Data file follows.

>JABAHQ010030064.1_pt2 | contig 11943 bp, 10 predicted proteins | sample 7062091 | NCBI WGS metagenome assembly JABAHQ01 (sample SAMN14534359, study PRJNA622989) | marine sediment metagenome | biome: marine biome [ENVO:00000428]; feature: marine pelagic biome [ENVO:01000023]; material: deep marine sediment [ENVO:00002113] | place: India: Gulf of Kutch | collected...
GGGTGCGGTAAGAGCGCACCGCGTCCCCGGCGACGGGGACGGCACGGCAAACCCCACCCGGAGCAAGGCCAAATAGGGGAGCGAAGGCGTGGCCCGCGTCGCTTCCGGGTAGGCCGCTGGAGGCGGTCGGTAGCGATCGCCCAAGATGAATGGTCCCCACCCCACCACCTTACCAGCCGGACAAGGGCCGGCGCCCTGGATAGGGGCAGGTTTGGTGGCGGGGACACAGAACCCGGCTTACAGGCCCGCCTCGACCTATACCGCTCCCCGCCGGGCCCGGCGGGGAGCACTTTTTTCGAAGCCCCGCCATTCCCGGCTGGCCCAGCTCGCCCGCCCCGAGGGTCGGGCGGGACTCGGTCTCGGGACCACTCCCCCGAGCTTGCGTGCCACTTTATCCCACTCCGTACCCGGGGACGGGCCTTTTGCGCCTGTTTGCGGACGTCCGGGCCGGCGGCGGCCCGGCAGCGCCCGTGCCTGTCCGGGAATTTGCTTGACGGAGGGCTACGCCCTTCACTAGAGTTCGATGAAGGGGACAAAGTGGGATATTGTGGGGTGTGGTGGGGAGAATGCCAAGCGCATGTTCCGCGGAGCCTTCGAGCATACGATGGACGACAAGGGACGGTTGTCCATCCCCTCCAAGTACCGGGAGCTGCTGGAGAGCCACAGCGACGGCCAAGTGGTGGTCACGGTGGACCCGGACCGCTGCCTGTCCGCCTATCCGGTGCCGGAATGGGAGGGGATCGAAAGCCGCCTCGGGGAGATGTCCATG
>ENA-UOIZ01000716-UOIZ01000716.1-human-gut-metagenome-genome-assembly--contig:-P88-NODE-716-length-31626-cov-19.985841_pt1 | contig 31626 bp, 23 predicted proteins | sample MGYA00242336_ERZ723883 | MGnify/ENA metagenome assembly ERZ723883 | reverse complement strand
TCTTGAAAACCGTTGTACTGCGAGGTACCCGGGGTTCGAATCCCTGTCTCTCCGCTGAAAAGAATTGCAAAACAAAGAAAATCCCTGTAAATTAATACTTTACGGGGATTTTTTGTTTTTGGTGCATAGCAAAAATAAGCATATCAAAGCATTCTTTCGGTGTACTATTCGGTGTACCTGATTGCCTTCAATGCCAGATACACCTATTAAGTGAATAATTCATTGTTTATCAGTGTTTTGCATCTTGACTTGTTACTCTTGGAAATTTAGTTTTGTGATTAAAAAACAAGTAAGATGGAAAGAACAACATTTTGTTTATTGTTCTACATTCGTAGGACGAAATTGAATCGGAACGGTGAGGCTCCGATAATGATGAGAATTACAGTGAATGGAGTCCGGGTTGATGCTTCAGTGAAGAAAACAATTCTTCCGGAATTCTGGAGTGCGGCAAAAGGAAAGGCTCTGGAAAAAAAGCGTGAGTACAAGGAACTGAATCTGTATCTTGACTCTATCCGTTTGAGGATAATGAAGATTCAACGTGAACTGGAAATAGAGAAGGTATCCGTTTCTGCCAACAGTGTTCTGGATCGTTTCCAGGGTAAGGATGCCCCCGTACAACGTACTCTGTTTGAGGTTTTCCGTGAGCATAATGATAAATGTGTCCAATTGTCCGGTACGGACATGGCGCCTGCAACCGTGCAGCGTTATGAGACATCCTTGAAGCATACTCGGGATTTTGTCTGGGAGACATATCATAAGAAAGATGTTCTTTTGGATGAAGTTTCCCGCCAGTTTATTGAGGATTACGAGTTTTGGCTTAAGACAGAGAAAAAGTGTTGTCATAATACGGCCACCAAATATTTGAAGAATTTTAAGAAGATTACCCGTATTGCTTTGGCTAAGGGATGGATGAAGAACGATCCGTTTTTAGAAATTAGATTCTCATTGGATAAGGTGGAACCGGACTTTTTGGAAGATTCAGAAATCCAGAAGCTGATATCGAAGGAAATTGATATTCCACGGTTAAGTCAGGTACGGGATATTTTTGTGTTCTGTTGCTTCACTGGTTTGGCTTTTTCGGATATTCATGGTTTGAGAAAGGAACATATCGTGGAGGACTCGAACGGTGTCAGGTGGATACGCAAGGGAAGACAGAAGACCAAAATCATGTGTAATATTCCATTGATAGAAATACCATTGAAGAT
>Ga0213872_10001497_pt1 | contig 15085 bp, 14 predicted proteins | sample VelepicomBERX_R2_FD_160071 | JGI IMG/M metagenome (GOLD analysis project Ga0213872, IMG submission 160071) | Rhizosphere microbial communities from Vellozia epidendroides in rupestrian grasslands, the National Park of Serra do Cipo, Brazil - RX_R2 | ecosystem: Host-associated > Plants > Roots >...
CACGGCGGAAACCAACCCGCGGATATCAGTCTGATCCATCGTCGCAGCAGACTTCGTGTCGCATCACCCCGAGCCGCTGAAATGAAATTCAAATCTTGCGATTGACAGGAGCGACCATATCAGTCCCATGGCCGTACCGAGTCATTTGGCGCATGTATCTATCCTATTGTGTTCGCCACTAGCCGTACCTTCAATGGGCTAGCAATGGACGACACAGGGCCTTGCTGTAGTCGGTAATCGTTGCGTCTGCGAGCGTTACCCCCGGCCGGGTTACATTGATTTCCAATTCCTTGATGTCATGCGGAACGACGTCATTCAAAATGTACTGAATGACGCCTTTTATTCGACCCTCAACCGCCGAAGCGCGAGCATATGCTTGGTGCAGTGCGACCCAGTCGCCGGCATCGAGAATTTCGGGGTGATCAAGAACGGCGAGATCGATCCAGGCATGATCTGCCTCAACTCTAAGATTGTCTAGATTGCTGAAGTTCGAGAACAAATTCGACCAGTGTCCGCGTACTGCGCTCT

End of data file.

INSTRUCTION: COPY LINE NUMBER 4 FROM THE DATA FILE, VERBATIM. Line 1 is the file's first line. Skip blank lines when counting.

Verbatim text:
TCTTGAAAACCGTTGTACTGCGAGGTACCCGGGGTTCGAATCCCTGTCTCTCCGCTGAAAAGAATTGCAAAACAAAGAAAATCCCTGTAAATTAATACTTTACGGGGATTTTTTGTTTTTGGTGCATAGCAAAAATAAGCATATCAAAGCATTCTTTCGGTGTACTATTCGGTGTACCTGATTGCCTTCAATGCCAGATACACCTATTAAGTGAATAATTCATTGTTTATCAGTGTTTTGCATCTTGACTTGTTACTCTTGGAAATTTAGTTTTGTGATTAAAAAACAAGTAAGATGGAAAGAACAACATTTTGTTTATTGTTCTACATTCGTAGGACGAAATTGAATCGGAACGGTGAGGCTCCGATAATGATGAGAATTACAGTGAATGGAGTCCGGGTTGATGCTTCAGTGAAGAAAACAATTCTTCCGGAATTCTGGAGTGCGGCAAAAGGAAAGGCTCTGGAAAAAAAGCGTGAGTACAAGGAACTGAATCTGTATCTTGACTCTATCCGTTTGAGGATAATGAAGATTCAACGTGAACTGGAAATAGAGAAGGTATCCGTTTCTGCCAACAGTGTTCTGGATCGTTTCCAGGGTAAGGATGCCCCCGTACAACGTACTCTGTTTGAGGTTTTCCGTGAGCATAATGATAAATGTGTCCAATTGTCCGGTACGGACATGGCGCCTGCAACCGTGCAGCGTTATGAGACATCCTTGAAGCATACTCGGGATTTTGTCTGGGAGACATATCATAAGAAAGATGTTCTTTTGGATGAAGTTTCCCGCCAGTTTATTGAGGATTACGAGTTTTGGCTTAAGACAGAGAAAAAGTGTTGTCATAATACGGCCACCAAATATTTGAAGAATTTTAAGAAGATTACCCGTATTGCTTTGGCTAAGGGATGGATGAAGAACGATCCGTTTTTAGAAATTAGATTCTCATTGGATAAGGTGGAACCGGACTTTTTGGAAGATTCAGAAATCCAGAAGCTGATATCGAAGGAAATTGATATTCCACGGTTAAGTCAGGTACGGGATATTTTTGTGTTCTGTTGCTTCACTGGTTTGGCTTTTTCGGATATTCATGGTTTGAGAAAGGAACATATCGTGGAGGACTCGAACGGTGTCAGGTGGATACGCAAGGGAAGACAGAAGACCAAAATCATGTGTAATATTCCATTGATAGAAATACCATTGAAGAT